A modern vehicle can do a number of things for its driver. It can regulate traction, keep your braking pressure from locking your stoppers up, and make sure your engine doesn't exceed a given rev limit. Heck, a modern car can keep you in your lane and stop you from hitting the car in front of you. There are some things you still need to know, however, and one such bit of information pertains to four-wheel-drive systems.
You have choices in your four-wheel-drive machine. You can run it in two-wheel-drive, 4Hi, or 4Lo. Knowing the differences between the three is important. For most daily driving you'll only need two-wheel-drive. The rear wheels have more than enough traction to keep you moving in most situations. Should the road get messy, however, you can switch over to 4Hi and that'll give you the ability to travel with greater available levels of traction.
How the four-wheel-drive system reacts depends on where the grip is and how the system shuffles power around. In this example, Engineering Explained host Jason Fenske uses a Nissan Frontier Pro 4X with locking center and rear differentials to show where the power goes in various scenarios.
When you're plowing through some serious stuff, it's time to put the vehicle into 4Lo. In this setting, you are in a slow-speed situation where traction is a priority. A change in gearing sends a lot of torque to the tires and keeps the speeds low. This is to help you get through a section of the road or trail where you might find deep sand, mud, or snow.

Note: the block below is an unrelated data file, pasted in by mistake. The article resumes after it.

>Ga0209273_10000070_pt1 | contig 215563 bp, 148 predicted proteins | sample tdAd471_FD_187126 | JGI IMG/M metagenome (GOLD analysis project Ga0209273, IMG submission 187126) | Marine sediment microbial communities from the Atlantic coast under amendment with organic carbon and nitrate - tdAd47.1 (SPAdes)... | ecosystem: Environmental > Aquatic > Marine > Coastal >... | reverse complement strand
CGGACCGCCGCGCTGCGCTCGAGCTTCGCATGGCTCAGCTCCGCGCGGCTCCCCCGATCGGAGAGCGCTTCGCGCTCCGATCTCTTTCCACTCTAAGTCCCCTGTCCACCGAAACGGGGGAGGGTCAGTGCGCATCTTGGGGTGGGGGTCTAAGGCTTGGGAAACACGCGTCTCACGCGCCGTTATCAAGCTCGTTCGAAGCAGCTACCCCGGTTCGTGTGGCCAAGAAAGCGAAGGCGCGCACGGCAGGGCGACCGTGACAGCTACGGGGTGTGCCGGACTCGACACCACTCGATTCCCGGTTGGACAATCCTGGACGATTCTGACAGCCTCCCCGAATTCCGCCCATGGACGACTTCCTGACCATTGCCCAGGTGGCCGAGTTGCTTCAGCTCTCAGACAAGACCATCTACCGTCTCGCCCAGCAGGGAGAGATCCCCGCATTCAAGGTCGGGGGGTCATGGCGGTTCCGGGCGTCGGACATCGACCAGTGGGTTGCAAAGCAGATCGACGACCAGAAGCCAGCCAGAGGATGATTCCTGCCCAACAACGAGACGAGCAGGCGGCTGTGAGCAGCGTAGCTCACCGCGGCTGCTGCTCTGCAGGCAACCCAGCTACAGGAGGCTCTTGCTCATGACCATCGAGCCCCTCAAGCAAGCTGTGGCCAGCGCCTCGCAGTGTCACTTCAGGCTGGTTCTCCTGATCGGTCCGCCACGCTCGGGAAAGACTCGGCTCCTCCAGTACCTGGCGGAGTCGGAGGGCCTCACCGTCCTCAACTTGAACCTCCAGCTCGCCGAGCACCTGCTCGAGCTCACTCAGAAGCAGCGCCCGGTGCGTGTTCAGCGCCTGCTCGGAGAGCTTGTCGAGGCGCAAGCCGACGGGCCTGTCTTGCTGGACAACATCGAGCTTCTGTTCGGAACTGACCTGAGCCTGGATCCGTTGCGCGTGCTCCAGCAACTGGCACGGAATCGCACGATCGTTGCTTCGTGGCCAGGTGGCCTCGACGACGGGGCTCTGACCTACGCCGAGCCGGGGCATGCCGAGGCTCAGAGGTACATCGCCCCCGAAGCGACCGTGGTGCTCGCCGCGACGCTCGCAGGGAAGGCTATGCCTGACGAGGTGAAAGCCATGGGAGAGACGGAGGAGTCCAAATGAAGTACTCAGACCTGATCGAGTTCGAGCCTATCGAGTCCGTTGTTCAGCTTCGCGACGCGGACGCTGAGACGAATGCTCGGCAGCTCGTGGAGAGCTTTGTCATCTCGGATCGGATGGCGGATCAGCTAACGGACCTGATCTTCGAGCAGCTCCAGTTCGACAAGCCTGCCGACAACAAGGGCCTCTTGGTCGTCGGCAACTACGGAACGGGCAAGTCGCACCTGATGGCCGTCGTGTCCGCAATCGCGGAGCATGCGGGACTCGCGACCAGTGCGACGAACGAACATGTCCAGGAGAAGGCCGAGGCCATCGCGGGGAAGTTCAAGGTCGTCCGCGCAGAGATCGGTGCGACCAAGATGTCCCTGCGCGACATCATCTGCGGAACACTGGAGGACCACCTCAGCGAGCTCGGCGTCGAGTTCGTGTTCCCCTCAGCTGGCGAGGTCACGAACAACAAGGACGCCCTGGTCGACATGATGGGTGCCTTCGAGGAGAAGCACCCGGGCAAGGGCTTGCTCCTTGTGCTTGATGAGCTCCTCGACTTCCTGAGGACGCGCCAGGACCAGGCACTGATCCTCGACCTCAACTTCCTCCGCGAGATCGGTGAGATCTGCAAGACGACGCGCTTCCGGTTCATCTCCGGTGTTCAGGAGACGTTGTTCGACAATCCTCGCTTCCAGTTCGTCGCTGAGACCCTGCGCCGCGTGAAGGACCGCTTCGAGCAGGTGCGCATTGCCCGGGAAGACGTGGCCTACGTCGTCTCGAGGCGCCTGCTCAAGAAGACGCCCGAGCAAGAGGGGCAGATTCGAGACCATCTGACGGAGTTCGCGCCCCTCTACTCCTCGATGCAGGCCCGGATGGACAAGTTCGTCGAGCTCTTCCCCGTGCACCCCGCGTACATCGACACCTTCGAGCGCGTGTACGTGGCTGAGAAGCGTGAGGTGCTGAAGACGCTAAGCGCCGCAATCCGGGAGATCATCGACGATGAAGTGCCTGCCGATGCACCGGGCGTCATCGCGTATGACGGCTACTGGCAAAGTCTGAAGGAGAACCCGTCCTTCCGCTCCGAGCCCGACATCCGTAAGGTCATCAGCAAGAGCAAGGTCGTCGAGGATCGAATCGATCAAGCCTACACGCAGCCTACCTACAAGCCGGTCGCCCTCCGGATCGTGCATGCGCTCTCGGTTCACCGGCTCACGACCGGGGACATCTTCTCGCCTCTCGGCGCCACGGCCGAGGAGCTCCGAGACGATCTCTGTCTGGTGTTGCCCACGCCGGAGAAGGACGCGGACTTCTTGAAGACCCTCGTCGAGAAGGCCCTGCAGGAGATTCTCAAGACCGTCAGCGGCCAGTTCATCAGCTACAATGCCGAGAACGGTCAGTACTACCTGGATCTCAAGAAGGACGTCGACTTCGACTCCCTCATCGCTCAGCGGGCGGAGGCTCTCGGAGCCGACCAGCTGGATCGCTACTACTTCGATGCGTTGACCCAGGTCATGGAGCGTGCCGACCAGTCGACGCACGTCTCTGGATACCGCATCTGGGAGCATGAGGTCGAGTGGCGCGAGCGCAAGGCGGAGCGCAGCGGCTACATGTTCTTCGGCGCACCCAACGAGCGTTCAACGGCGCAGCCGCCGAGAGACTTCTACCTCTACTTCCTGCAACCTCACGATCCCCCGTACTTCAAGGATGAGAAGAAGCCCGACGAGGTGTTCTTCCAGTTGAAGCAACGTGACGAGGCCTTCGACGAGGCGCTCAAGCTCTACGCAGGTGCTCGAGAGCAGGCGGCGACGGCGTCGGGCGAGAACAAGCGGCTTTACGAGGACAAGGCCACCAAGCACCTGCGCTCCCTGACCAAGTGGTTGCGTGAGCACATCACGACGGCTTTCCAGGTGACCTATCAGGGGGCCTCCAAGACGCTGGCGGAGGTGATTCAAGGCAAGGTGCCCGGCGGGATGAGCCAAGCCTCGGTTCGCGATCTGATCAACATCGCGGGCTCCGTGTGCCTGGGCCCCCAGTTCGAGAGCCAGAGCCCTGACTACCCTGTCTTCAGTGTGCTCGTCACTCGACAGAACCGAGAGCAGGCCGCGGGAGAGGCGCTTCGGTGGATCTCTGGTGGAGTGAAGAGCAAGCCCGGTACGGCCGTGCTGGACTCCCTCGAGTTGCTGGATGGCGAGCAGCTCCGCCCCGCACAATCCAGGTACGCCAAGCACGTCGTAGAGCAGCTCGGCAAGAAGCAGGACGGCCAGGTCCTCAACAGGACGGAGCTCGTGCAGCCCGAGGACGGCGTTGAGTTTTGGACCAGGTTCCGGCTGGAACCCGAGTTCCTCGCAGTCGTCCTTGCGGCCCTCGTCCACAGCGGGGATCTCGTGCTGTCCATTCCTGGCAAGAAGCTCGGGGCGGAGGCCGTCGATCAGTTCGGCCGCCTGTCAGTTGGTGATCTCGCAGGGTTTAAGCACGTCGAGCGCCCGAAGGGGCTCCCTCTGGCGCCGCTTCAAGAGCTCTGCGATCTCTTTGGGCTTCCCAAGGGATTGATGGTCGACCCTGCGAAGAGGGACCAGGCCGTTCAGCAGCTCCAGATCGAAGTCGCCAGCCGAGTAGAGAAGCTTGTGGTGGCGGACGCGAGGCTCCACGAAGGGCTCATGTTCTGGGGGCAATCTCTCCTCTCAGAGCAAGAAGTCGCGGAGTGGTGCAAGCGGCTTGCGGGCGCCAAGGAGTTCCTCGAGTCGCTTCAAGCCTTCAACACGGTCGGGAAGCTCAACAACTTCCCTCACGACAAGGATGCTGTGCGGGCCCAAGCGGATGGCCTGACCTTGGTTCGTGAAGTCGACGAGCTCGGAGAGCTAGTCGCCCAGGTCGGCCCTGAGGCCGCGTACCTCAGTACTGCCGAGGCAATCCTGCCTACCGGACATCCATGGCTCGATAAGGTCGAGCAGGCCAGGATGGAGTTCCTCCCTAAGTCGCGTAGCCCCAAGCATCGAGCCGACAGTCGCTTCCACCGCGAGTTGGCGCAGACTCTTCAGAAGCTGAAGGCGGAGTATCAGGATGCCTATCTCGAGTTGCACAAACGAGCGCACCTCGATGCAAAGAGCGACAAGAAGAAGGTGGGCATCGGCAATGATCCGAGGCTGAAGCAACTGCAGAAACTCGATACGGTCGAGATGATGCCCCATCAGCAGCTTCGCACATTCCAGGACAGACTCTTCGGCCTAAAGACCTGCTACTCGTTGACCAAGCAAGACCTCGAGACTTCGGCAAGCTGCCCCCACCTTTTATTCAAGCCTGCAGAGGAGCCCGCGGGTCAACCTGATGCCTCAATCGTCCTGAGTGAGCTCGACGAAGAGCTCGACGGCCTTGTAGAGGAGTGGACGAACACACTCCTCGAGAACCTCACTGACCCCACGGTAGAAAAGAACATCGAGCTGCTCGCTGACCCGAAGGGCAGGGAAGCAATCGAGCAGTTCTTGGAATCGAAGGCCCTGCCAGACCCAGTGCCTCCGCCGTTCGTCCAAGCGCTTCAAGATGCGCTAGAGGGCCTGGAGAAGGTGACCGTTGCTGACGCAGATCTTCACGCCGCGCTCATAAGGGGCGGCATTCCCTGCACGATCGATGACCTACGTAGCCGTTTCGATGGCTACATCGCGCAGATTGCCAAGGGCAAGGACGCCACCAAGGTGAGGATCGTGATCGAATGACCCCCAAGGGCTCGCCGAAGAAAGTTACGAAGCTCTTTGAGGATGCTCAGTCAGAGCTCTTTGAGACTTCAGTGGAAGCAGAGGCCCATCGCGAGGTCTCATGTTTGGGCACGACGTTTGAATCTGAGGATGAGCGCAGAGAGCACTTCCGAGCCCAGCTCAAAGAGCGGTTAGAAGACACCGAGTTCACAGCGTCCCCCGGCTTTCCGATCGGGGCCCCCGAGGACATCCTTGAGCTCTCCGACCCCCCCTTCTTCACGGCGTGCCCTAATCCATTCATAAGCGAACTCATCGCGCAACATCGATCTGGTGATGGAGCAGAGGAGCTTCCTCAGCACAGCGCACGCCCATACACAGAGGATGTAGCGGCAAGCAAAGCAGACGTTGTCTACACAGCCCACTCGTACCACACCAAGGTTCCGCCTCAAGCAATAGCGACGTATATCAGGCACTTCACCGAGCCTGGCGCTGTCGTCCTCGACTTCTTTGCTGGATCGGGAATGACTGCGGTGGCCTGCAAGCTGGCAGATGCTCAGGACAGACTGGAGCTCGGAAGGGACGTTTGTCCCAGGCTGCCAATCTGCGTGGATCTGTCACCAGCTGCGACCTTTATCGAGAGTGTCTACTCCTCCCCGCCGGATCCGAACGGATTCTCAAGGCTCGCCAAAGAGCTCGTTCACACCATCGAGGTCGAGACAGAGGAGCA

You can actually see the effect of this extra torque in the video above. Doing 0-30 mph launches in the Nissan, Jason records his run times and g forces in a variety of driving modes. Due to gearing, more torque is delivered in 4Lo, and that creates the quickest 0-30 mph time. That's not what the setting is for, mind you, but it helps illustrate the torque being sent to all four wheels.
Check out the video for more about how these systems work. As usual, Jason breaks it all down in easy-to-understand language.